Let us discuss what causes facet or pars fractures. If there was a decompression that thinned the pars or facet down beyond the point of structural integrity, the pars or the facet can be broken, especially with an extension moment. As I noted earlier that I have only seen this 3 or 4 times in the higher levels but today was very different.
This very day I took care of a patient that had two “minimally invasive” prior decompressions at the L4-5 level at another institution. She was undergoing a TLIF fusion of L4-5 by me. At the level of the prior decompression, she had an L4 inferior facet fracture due to the thinned pars, the first facet fracture that I have seen at this level.
I would assume that most surgeons measure the width of the pars when doing surgery to determine how “thin” the pars can be made while performing the appropriate surgery. I also assume there are some surgeons who find circumstances that dictate the thinning to the pars to a point that it might be structurally unsound. I do not think the original surgeon knew that the pars was thinned too much and most likely, the fracture did not occur on the operating room table.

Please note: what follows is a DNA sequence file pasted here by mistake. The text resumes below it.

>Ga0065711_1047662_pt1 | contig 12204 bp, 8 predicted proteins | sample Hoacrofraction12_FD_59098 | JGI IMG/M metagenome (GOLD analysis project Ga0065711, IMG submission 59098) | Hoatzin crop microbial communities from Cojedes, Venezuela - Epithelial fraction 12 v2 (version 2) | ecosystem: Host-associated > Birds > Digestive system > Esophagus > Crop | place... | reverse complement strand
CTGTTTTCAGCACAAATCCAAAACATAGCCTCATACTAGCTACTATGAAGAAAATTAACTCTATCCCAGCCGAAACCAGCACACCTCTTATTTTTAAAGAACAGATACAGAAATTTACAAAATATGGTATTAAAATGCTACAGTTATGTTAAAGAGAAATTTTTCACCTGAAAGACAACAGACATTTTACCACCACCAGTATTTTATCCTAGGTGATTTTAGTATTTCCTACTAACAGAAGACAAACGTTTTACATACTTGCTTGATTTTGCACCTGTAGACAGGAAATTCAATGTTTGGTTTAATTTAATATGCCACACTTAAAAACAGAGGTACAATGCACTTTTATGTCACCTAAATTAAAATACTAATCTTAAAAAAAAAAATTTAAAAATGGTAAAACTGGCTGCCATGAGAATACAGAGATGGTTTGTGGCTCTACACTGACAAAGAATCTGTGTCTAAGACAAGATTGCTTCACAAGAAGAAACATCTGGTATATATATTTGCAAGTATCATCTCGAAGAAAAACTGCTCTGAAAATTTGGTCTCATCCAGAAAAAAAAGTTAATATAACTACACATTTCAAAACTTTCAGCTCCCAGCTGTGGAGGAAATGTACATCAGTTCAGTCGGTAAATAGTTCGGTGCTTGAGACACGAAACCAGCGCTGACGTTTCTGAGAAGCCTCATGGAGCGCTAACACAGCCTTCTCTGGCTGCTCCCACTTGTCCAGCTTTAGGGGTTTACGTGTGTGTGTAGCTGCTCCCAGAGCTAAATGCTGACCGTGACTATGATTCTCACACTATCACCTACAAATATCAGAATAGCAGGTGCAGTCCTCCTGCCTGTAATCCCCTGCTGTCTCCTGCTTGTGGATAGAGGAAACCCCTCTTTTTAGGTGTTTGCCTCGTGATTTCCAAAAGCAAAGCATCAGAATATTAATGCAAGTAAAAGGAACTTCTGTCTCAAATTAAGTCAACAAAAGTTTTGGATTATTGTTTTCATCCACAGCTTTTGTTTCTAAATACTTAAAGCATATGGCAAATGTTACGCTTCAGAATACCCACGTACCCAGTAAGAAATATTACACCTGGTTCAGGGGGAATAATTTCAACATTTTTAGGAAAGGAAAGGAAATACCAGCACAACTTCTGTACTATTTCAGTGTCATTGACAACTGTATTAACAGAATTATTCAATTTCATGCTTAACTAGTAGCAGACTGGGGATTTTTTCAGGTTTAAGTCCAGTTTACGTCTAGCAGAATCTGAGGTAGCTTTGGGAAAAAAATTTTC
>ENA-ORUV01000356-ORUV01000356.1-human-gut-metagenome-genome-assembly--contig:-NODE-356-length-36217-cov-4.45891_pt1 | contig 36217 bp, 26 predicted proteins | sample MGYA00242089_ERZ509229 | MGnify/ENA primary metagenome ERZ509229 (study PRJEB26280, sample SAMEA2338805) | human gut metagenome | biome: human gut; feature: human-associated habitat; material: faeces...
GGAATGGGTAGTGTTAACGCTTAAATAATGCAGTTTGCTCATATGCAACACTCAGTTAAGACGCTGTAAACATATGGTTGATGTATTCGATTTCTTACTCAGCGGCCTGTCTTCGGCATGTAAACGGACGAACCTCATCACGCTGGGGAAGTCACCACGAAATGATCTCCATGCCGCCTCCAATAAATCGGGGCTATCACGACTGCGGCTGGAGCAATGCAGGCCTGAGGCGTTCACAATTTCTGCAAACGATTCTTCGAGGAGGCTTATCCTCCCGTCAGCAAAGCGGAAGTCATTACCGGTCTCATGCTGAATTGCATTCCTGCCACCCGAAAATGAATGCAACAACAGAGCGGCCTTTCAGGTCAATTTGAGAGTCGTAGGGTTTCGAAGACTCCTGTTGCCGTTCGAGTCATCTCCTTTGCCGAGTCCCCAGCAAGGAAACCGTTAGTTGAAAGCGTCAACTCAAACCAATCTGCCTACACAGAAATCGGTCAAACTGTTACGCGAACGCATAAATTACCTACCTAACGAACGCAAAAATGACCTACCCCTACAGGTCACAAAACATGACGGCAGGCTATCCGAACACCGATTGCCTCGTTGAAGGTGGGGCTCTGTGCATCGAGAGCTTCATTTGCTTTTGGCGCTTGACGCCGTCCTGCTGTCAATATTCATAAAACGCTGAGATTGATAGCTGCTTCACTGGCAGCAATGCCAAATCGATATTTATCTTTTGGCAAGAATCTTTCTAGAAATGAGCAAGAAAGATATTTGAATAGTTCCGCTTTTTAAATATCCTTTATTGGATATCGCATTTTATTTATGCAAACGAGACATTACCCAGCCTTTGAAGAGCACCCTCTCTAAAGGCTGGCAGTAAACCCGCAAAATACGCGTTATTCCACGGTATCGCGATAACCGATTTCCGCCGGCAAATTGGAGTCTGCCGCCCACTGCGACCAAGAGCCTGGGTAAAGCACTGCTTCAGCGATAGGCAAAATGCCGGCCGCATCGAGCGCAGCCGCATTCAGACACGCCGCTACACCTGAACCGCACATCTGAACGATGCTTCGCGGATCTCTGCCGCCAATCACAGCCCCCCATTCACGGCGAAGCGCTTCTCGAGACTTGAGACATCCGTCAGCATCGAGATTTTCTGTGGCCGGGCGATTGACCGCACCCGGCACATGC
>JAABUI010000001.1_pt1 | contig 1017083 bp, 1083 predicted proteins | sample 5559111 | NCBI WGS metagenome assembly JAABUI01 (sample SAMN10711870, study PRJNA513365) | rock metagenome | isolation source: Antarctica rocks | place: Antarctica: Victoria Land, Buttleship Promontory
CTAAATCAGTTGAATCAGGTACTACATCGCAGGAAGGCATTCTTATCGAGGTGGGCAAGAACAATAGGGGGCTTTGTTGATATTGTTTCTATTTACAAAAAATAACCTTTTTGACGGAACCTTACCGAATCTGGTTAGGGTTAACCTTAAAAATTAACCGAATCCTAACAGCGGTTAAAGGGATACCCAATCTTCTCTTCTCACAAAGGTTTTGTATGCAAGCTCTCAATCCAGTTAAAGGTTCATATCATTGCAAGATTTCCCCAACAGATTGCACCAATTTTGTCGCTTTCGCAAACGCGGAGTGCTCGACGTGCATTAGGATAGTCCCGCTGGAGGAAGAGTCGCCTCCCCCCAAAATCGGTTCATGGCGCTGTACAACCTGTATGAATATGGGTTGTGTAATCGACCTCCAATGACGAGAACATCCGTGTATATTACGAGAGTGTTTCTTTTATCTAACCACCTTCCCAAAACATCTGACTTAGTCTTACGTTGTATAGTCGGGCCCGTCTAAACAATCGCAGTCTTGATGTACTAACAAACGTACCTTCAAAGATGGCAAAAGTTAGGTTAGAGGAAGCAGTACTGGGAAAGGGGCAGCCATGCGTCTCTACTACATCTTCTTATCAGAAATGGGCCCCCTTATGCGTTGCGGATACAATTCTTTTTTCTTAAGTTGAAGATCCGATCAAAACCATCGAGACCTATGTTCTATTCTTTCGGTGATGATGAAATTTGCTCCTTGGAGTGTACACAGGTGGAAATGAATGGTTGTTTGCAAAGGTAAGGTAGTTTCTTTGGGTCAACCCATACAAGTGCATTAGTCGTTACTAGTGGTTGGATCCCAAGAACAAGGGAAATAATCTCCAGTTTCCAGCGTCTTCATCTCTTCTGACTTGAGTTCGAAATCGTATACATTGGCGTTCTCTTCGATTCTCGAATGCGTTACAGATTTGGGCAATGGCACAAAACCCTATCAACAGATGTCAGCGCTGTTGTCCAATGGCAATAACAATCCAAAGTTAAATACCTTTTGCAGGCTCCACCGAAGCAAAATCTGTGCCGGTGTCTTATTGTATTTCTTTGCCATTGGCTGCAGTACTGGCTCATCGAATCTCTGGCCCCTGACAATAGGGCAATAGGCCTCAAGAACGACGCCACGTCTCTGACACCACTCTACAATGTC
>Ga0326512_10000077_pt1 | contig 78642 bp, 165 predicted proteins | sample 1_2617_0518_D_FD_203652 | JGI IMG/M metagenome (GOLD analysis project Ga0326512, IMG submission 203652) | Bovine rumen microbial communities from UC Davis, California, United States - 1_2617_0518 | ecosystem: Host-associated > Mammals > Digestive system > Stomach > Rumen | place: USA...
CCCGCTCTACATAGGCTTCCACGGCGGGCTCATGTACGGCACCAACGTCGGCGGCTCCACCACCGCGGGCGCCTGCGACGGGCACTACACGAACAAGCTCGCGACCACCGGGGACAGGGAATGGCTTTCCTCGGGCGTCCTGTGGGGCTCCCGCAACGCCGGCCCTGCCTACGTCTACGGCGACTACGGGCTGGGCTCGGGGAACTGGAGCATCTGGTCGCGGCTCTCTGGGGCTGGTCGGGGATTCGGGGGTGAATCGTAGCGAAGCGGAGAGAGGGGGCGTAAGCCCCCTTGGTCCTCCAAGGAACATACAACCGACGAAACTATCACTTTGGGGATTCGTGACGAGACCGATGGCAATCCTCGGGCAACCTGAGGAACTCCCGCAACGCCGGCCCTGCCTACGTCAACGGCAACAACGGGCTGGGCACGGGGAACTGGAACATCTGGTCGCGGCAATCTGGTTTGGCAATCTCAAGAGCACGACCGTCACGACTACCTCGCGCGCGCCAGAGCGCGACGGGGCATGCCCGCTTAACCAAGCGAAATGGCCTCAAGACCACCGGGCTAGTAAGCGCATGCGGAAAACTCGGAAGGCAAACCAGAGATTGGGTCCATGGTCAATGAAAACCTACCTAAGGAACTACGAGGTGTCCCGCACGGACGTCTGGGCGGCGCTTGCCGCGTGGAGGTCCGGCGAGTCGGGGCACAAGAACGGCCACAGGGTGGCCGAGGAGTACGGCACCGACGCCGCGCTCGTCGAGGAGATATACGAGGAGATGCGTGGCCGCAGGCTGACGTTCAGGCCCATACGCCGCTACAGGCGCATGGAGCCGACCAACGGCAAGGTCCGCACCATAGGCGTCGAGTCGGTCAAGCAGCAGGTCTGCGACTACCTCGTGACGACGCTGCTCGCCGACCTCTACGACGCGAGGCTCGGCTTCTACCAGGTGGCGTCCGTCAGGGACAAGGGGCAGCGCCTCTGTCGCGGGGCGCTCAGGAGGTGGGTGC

Your friend’s experience was obviously not good. He underwent a microdiscectomy and was discharged from the surgical center in severe pain with no increase in medications from prior to surgery. The question to ask is why his pain was greater than prior to surgery as with a microdiscectomy, normally the pain improves substantially postoperatively. The lack of ability to communicate with the surgeon is something I also cannot explain.
The second surgeon reports an iatrogenic pars fracture (fracture caused by physician intervention) and fused the segments involved. I assume the fusion was for instability of the segment secondary to the pars fracture.
Two months after the second surgery, your friend bent down, felt a “pop” and developed pain greater than necessitated the first surgery. He now has had back and right leg pain for three years and his life is substantially changed.
I would hope he had a new work-up after that episode to determine the origin of the new pain and had it addressed.
I can understand your reluctance to have back surgery after the experience of your friend but I assure you that his experience is not universal. We have some of the best spine surgeons in the world here in the USA.
Donald Corenman, MD, DC is a highly-regarded spine surgeon, considered an expert in the area of neck and back pain. Trained as both a Medical Doctor and Doctor of Chiropractic, Dr. Corenman earned academic appointments as Clinical Assistant Professor and Assistant Professor of Orthopaedic Surgery at the University of Colorado Health Sciences Center, and his research on spine surgery and rehabilitation has resulted in the publication of multiple peer-reviewed articles and two books.